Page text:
By Beth Demme
Guess what? You have a gift.
Truly. You have a gift.
Actually, you ARE a gift.
You have been uniquely created by God to be … YOU.
You are the VERY BEST you God has ever created.
In fact, God is so pleased with how great you’ve turned out, that God will never again make another you.
In making you uniquely you, God has equipped you with gifts and talents. (1 Corinthians 12)
Sometimes we let fear keep us from using those gifts and talents.
We are afraid we’ll get “called” to do something huge and hard. We’re afraid God will make our life uncomfortable by sending us to Africa to be a missionary, or worse, compel us to work with [insert your least favorite ministry here: toddlers, middle schoolers, nursing home residents, homeless people, etc.].
Even if fear is common, it doesn’t have to stop us.
As a pastor once told me, “the opposite of faith is not doubt—the opposite of faith is fear.”
We can take that fear directly to God. One of my favorite Bible verses is 1 Peter 5:7, “Cast all your anxiety on Him, because He cares for you.” We can do this because God’s “perfect love drives out fear.” (1 John 4:18)
In Isaiah 41:10, God says:
Do not fear, for I am with you;
do not be dismayed, for I am your God.
I will strengthen you and help you;
I will uphold you with my righteous right hand.
When I feel afraid, it helps to remember that God is with me.
Asking “what can God do?” leads me to a different answer than asking “what can I do?”.
I have a lot more faith in God than I do in myself.
Maybe the main reason we don’t use our gifts is a fear that we aren’t good enough or we don’t have enough skill.
Ironically, we are afraid we don’t have enough to offer God even though we believe God created everything ex nihilo, from nothing. (Genesis 1)
At the Feeding of the Five Thousand, the disciples felt they didn’t have enough, but Jesus created abundance from the little they offered.
Very few stories are shared in all four Gospel accounts, but this is one of them. Nadia Bolz-Weber, a Lutheran pastor in Colorado, uses Matthew’s version to illustrate a point about ex nihilo creation.
When Jesus went ashore, he saw a great crowd; and he had compassion for them and cured their sick. When it was evening, the disciples came to him and said, “This is a deserted place, and the hour is now late; send the crowds away so that they may go into the villages and buy food for themselves.” Jesus said to them, “They need not go away; you give them something to eat.” The disciples replied, “We have nothing here but five loaves and two fish.”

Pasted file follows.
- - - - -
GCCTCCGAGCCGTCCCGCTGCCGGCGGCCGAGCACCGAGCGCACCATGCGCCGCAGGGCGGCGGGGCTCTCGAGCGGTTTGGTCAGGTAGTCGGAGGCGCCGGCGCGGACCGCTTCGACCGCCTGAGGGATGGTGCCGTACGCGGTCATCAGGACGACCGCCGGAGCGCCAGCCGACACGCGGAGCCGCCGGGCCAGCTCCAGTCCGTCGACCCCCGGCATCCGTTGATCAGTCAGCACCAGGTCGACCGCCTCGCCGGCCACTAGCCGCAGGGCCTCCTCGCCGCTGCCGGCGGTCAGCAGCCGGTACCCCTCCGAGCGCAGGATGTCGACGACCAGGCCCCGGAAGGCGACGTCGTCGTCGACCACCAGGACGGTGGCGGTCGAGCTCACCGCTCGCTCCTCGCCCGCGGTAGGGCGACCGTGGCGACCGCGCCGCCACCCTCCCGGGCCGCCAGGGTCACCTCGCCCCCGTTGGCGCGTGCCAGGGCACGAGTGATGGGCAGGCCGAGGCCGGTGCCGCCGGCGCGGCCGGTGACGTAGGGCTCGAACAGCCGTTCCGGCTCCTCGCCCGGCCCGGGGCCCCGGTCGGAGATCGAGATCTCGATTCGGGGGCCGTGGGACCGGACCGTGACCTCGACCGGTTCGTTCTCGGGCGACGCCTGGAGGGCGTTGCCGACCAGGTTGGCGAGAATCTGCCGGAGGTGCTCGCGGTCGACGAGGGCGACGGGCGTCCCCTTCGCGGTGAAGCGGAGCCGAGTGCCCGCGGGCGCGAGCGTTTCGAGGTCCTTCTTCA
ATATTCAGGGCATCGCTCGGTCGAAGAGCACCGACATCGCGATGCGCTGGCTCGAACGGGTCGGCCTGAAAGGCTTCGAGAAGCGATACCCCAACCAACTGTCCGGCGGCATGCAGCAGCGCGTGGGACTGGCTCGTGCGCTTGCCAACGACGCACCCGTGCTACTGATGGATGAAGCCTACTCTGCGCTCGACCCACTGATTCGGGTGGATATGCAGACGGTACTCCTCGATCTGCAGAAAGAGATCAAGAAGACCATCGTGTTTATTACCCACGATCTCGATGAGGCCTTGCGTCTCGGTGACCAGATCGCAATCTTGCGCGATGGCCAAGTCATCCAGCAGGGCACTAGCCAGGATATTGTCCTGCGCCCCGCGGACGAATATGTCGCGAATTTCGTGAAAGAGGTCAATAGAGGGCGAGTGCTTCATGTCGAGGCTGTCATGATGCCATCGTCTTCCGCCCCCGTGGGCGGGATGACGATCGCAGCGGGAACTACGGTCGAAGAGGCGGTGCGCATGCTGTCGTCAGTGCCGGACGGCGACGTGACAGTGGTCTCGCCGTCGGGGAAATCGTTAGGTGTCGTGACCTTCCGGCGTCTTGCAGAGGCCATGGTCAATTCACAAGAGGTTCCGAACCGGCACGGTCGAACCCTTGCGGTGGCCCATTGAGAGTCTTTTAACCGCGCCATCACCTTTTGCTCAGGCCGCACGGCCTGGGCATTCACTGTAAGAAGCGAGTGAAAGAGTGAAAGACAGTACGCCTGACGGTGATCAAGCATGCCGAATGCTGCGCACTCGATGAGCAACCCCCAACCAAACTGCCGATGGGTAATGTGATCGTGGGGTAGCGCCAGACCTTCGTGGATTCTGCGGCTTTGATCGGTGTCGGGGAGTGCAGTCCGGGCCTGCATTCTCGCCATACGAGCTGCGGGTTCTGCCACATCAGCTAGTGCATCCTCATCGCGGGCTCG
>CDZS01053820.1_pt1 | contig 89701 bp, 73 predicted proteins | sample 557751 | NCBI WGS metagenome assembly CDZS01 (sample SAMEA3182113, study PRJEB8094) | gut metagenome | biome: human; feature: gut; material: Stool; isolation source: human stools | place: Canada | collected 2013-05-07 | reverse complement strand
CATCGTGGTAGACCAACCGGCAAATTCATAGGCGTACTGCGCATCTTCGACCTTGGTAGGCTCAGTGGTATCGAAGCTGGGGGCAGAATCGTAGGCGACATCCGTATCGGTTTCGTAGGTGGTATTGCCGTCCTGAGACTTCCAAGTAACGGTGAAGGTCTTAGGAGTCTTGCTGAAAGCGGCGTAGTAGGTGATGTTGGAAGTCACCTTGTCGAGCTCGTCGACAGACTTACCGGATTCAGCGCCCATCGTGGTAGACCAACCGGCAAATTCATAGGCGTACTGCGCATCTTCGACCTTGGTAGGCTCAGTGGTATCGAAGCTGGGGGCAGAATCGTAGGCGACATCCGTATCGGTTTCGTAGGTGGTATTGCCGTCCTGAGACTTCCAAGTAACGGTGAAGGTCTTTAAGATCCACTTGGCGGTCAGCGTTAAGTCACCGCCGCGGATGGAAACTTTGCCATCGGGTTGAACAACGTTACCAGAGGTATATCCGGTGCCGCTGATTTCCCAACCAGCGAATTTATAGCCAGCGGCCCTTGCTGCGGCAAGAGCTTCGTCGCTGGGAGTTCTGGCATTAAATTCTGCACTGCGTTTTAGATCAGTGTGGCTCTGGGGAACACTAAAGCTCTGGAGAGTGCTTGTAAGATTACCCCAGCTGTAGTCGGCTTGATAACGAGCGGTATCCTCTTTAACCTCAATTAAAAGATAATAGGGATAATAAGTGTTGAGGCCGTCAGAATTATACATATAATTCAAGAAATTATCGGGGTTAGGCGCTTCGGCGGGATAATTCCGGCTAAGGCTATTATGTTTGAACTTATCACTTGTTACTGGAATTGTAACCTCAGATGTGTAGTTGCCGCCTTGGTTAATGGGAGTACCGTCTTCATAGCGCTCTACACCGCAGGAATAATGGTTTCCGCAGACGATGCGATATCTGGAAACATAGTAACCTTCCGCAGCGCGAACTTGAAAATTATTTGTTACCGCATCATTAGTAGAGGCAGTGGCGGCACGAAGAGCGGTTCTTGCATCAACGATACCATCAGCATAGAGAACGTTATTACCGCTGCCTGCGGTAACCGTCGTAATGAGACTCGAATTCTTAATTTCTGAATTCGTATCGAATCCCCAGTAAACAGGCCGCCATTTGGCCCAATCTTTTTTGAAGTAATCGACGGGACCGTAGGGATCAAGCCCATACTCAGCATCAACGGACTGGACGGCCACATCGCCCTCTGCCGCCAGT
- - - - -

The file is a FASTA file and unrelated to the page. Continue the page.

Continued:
Jesus tells the disciples to feed the people and they reply, “we have nothing” to give them.
I don’t know about you, but I feel that way sometimes— I have nothing to give.
But we know how The Feeding of the Five Thousand ends, right? There was more than enough:
Taking the five loaves and the two fish, Jesus looked up to heaven and blessed and broke the loaves, and gave them to the disciples, and the disciples gave them to the crowds. And all ate and were filled; and they took up what was left over of the broken pieces, twelve baskets full. And those who ate were about five thousand men, besides women and children. (Matthew 14:19-20)
God created an abundance from what the disciples described as nothing.
As Pastor Nadia says, “’nothing’ is God’s favorite material to work with. God looks on what we dismiss as nothing, insignificant, or worthless, and says, ‘Ha! Now that I can do something with.’”
It’s interesting the loaves multiplied after leaving Jesus’s hands. Maybe it’s a subtle way of reminding us that our own gifts are multiplied when we use them.
We all have something to offer. We all have something God can use.
We might be afraid to use our gifts, but instead of letting fear stop us, we can remember that we are enough because God is with us.
We might think we have nothing to offer, but that’s okay — “nothing” is God’s favorite material to work with.
What are your gifts? Is it scary to say out loud what your gifts are? Have you experienced God using your “nothing”? I would love to hear about it. Leave a comment, send me an e-mail, or find me on Facebook.
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